Past Simple vs Present Perfect

There are similarities and differences between past simple and present perfect, which might cause confusion. To learn more, click here!

What is Their Main Difference?

The very main difference and perhaps the most obvious one is that past simple refers to past events, while, past perfect refers to events that began in the past and continued to the present time.

Uses and Comparison

1. Indefinite Point in Time

When we want to talk about a point of time in the past where we are uncertain about the time of events. In this case, we tend to use phrases such as 'the other day,' 'ages ago,' 'a long time ago' with past simple.

They decided against it a long time ago.

Here, we are talking about an action that was set and done in an unknown time in the past.

They have decided against it a long time ago.

We cannot use present perfect to describe an already finished action.

I met her ages ago.

Here, we are referring to an event way back in the past which we are uncertain about the exact date.

I have met her ages ago.

Here, we cannot use present perfect to describe a finished event.

2. Unfinished Actions

Present perfect tense tends to talk about events and actions that started in the past and are still ongoing at the present moment.

I have worked here for 7 years.

Here, we are referring to an ongoing event that started 7 years ago.

I worked here for 7 years.

Here, rather than showing an ongoing action, we seem to have a finished action.

She has been married for 10 years.

Here, we are referring to an on going event that is still happening.

She was married for 10 years.

Here, it seems like the event has finished and that is why we cannot use past simple in these cases.

3. Definite Point in Time

When we want to talk about something that happened once in the past, we use past simple. In this case, the action is already finished.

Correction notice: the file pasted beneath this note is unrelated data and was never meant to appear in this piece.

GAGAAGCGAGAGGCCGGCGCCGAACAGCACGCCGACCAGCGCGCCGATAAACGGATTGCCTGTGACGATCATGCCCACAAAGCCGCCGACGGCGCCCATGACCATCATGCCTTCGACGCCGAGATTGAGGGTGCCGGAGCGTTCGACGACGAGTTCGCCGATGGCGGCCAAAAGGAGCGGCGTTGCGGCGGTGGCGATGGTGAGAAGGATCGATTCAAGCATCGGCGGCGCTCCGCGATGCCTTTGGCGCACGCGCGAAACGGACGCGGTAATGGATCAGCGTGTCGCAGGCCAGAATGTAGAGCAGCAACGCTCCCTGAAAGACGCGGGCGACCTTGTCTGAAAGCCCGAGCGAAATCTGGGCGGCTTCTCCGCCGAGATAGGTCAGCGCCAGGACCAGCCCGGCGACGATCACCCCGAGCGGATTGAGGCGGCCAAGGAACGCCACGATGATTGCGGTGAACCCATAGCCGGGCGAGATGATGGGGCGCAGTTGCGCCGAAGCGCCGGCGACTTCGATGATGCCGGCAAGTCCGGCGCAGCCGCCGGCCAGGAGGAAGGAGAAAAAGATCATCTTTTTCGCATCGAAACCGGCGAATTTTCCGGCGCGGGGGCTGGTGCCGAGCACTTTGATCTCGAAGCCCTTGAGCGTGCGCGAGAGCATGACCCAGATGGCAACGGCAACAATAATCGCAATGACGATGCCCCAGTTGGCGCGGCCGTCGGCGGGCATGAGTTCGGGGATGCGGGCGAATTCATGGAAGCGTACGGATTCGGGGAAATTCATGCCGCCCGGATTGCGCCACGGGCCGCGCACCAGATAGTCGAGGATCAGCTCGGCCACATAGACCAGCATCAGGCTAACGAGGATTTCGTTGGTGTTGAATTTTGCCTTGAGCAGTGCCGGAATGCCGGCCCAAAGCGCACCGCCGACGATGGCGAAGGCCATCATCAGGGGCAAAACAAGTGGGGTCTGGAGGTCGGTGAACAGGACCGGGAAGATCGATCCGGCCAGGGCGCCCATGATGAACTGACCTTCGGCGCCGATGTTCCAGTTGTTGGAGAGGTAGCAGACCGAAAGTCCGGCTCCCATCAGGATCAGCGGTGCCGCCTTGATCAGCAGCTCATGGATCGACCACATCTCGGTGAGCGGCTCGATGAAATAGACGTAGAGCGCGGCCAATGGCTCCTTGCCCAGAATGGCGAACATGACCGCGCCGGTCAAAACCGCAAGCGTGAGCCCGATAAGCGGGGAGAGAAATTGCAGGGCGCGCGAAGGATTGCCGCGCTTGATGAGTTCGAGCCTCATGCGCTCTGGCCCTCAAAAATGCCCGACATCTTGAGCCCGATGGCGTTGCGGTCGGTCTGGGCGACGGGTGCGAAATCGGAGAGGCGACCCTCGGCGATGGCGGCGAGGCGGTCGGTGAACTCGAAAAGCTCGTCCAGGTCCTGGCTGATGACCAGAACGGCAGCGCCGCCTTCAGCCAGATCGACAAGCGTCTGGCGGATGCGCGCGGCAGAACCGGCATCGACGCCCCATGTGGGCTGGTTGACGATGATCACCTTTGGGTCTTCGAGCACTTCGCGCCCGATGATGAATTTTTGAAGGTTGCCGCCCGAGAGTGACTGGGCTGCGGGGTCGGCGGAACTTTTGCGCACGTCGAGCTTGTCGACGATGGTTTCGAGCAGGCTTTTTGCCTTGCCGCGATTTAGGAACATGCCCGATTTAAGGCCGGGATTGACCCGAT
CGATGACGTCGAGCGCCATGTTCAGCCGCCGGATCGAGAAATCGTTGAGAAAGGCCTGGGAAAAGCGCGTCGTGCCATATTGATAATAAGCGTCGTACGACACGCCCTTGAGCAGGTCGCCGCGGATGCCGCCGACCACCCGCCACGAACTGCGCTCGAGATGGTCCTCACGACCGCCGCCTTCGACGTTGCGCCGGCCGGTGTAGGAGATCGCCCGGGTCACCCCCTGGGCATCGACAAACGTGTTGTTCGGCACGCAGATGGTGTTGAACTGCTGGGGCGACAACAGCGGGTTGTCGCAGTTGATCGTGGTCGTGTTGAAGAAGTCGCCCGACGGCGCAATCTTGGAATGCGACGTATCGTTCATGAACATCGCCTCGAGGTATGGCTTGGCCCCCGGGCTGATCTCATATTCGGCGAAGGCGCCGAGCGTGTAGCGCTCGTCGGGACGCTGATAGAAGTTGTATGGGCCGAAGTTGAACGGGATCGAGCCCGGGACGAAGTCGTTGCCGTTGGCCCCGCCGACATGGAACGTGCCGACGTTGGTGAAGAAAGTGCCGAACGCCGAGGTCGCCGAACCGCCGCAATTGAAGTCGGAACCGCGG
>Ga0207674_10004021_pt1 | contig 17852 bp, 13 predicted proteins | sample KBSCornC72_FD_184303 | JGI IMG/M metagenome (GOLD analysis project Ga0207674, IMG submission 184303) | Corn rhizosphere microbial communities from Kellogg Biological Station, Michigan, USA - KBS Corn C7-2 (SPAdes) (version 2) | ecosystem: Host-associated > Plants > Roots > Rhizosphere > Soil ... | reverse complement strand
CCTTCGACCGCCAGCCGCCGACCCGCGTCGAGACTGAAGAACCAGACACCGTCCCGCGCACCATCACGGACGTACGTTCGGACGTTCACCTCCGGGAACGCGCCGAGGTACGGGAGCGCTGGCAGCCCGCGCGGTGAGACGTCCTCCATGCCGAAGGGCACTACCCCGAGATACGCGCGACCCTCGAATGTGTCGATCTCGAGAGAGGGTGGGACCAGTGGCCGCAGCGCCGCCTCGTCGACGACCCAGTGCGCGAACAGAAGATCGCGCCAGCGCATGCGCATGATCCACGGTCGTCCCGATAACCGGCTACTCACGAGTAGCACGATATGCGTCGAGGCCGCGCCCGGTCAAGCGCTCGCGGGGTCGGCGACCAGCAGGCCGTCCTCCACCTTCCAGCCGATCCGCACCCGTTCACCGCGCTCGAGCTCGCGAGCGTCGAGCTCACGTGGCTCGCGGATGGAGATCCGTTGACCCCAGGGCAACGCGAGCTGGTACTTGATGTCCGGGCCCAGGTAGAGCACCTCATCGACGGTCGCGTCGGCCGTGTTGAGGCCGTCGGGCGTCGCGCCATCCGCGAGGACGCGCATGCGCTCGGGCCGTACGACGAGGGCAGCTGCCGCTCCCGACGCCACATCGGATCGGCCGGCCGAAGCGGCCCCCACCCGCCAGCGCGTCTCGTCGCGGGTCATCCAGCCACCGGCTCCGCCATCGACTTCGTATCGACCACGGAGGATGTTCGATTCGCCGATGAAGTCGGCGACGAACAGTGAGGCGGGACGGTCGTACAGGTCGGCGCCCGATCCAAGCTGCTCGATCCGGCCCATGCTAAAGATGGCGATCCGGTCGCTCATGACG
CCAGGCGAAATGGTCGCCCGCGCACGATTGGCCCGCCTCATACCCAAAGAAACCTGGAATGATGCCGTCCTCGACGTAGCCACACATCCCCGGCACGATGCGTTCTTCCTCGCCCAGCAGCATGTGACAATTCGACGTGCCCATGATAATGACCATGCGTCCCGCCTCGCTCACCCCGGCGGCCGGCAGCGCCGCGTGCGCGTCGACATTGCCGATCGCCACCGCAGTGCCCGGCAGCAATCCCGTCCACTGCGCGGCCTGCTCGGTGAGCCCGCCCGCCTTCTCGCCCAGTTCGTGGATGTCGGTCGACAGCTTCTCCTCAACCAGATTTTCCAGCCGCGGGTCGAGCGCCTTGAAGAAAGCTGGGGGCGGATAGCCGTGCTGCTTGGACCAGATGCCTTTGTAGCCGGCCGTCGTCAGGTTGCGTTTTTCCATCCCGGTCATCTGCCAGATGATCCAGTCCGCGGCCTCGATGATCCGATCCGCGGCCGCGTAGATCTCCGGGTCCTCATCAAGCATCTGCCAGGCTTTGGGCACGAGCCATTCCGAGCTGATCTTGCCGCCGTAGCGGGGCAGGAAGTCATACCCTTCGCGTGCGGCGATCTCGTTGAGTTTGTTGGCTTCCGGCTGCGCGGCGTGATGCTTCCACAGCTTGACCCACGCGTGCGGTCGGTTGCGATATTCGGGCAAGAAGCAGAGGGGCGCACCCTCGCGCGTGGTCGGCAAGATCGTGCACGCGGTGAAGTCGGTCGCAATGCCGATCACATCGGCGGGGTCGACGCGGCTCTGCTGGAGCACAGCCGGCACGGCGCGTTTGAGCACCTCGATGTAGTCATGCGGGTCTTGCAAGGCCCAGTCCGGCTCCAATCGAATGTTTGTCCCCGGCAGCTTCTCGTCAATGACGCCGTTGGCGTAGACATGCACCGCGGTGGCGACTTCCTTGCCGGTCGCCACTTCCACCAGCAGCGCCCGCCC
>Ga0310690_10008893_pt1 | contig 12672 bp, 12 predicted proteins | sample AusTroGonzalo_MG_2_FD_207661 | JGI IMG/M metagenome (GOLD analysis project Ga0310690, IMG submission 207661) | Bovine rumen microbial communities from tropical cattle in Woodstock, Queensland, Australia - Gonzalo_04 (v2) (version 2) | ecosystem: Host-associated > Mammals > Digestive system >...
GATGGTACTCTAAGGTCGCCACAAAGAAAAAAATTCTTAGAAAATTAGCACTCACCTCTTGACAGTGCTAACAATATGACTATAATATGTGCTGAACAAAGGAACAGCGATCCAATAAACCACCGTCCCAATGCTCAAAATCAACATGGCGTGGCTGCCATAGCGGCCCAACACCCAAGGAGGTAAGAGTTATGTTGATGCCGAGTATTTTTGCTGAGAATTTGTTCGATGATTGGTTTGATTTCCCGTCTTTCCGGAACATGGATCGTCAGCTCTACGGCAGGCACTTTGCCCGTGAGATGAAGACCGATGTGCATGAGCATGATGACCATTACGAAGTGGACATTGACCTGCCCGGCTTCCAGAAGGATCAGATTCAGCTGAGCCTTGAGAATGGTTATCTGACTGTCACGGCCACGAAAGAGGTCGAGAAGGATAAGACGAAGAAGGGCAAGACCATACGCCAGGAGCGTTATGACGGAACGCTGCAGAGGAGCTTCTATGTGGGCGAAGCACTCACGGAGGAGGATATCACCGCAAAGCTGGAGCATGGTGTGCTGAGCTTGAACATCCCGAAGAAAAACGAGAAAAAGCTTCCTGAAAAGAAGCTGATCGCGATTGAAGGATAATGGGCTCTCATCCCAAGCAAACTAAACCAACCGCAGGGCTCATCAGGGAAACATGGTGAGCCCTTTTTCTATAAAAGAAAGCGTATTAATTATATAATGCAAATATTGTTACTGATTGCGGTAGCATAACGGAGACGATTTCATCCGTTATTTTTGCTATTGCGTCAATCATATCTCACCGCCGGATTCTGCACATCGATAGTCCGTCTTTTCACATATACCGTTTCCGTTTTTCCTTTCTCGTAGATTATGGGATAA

I called her yesterday.

With 'yesterday' we know that this action was set and done on the day before, and it has already finished.

I have called her yesterday.

Here, it seems like this action has never finished and is still going on.

She went to the library last week.

With 'last week' here, we know that this action has been finished a long time ago.

She has gone to the library last week.

Here, we seem to have an unfinished event going on and that is why we cannot use present perfect.

4. Talking about Experiences

We tend to talk about our experiences. In order to do that, we use present perfect tense.

I have visited Paris before.

Here, we are talking about an experience.

I visited Paris before.

Here, we are narrating a past event.

She has watched it a couple of times.

Here, we are we are talking about a repeated action that can be looked at as experience.

She watched it a couple of times.

Here we are naming a past event.

5. General Facts

We use past simple tense to talk about something that used to be a general fact but now it no longer true.

I lived in a different city for a couple of years.

Here, the event has been set and done and is no longer true.

I have lived in a different city for a couple of years.

Here, it seems like the event never finished and is still going on.

I played basketball when I was 8.

Here we are referring to an era which has probably finished a long time ago.

I have played basketball when I was 8.